Do you like long walks on the beach? Then beach combing and searching for fossilized gems along northern Michigan shorelines is for you! Along Lake Michigan, one of the most notable fossils you will find is Petoskey stones ( Hexagonaria percarinata), distinguishable by their hexagonal shapes and is the state stone of Michigan. These are extinct coral that formed in the warm waters of an ancient inland sea. Warm water?! In Michigan?! In the time period that these corals formed, Michigan was actually located near the equator and has since moved to its present location due to plate tectonics. These are fairly easy to find at Petoskey State Park in Petoskey, MI or along the shorelines between Traverse City, and Petoskey.
Figure 1: Petoskey stone
Another notable fossil that can be found is Charlevoix stones. These are often confused with Petoskey stones but can be distinguished by their small round to square shapes that resemble a honeycomb vs. the hexagonal shapes found in a Petoskey stone. Look beyond the color to the shapes in the stone, more easily seen if wet.
Figure 2: Charlevoix stone
Chain Coral is distinct by it’s maze like or snake like chain. Generally, the fossil is lighter in color and juts out of the rock, see photo below:
Figure 3: Chain coral
Horn Coral looks just like that a horn in many cases (though not all), it has striations on the outside and if one is lucky or is able to cut the coral in half, can see the interior chambers, which have generally been filled in with another mineral (calcite in many cases).
Figure 4: Horn coral, with cross section view
Pudding stone is a conglomerate (a rock made up of other rocks or minerals, generally far from where it originated due to the pebbles being rounded) primarily consisting of quartzite and red jasper. Puddingstones are best found on the Eastern end of the Upper Peninsula or the Northeast side of the Northern Peninsula.
Figure 5: Pudding stone
Unakite is a colorful rock made up of green epidote and pink orthoclase and is often used in jewelry.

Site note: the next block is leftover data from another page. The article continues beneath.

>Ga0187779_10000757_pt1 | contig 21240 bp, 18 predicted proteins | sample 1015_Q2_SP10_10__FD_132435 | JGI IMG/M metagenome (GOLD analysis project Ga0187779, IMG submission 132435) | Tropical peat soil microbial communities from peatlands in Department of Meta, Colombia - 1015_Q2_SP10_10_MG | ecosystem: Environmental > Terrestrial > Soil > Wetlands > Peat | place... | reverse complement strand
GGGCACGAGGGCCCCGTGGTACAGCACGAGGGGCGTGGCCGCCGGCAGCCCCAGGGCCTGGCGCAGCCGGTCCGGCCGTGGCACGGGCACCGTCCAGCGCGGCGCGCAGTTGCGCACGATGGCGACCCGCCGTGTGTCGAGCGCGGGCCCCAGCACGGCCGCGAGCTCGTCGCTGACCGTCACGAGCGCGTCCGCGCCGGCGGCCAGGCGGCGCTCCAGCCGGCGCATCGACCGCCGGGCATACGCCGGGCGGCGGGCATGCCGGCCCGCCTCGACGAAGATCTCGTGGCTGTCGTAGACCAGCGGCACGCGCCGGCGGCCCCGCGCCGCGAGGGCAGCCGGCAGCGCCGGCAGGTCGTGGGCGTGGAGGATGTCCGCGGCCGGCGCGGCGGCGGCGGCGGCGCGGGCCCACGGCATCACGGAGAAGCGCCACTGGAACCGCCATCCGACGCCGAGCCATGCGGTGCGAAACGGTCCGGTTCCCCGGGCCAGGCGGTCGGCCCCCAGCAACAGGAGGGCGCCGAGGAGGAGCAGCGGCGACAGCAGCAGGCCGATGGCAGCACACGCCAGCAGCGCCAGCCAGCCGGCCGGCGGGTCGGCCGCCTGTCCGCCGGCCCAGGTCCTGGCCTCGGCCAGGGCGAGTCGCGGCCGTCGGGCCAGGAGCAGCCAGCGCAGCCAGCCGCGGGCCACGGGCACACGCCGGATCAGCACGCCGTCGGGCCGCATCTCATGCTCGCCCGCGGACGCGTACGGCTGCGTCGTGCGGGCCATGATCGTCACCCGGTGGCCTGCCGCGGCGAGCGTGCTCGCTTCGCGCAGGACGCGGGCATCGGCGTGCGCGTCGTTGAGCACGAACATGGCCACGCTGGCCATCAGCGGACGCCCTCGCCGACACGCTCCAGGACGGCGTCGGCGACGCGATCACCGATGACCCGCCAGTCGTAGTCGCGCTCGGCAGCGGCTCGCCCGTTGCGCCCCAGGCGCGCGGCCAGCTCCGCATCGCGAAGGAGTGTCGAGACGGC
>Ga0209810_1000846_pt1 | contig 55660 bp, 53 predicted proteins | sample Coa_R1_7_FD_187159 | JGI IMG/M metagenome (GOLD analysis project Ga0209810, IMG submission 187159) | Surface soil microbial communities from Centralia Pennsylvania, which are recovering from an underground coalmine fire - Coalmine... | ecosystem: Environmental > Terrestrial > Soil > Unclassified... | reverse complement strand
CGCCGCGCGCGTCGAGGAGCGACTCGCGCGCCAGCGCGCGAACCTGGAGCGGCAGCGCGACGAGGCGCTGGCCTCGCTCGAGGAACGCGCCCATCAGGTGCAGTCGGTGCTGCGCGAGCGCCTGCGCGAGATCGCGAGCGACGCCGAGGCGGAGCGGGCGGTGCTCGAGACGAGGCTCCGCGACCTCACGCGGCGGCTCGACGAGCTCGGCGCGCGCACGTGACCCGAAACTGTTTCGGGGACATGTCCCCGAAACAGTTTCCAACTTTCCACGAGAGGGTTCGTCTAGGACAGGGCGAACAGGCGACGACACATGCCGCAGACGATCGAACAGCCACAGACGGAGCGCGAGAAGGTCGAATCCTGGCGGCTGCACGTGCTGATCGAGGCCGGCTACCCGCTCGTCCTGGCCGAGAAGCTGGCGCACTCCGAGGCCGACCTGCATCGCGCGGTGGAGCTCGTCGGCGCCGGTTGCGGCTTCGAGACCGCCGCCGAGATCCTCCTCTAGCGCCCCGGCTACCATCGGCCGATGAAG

Agate is more difficult to find on the shores of Lake Michigan and are best found in the Upper Peninsula along the northern shores of Lake Superior, however, one can get lucky at times and find one, keep an eye out for a shiny stone (made of silica) that has concentric circles:
Figure 6: Agate
These are just the tip of the iceberg of what one can find on the shores of the Great Lakes, in addition to the above, one can find basalt, man-made slag, yooperlites, banded chert and many more!
Many of the rocks you see along the shoreline originate from our Canadian neighbors to the north and are Pre-Cambrian in age. They are glacial in nature, meaning that the glaciers ripped them from their original location and transported them further south to where you and I can find them today on beaches, in fields, etc. Even though most of the fossils grew right here during the Paleozoic era, mainly during the Ordovician, Silurian, and Devonian periods ~485MM years ago to 359 MM years ago, they also had to be removed from their place of origin, either by glaciers or water and then transported (by water mainly) to where we find them today.
By Michigan State law beachgoers can walk along the private trust, indicated by the high-water mark, however, only access the beach from public access points or obtain permission from the landowner prior to crossing their land to get to the beach.
The following websites and books are good references for further reading:
The Geology of Michigan by John A. Dorr, Jr., and Donald F. Eschman
Michigan Rocks and Minerals: A Field Guide to the Great Lake State by Dan R. Lynch
Lake Michigan Rock Picker’s Guide by Bruce Mueller
Angela holds both a bachelors and masters of Geological Engineering from Michigan Technological University (MTU). In 2021 she was inducted into the MTU Presidential Council of Alumnae and is an active Houston Geological Society member and trustee. She is a Yooper, born between the Great Lakes of Michigan and Huron and not too far from Superior where she first found her love of rocks and minerals. She currently resides in Houston, Texas working at Shell Oil Company and spends many days and hours each summer collecting rocks and fossils on Lake Michigan beaches in northern Michigan.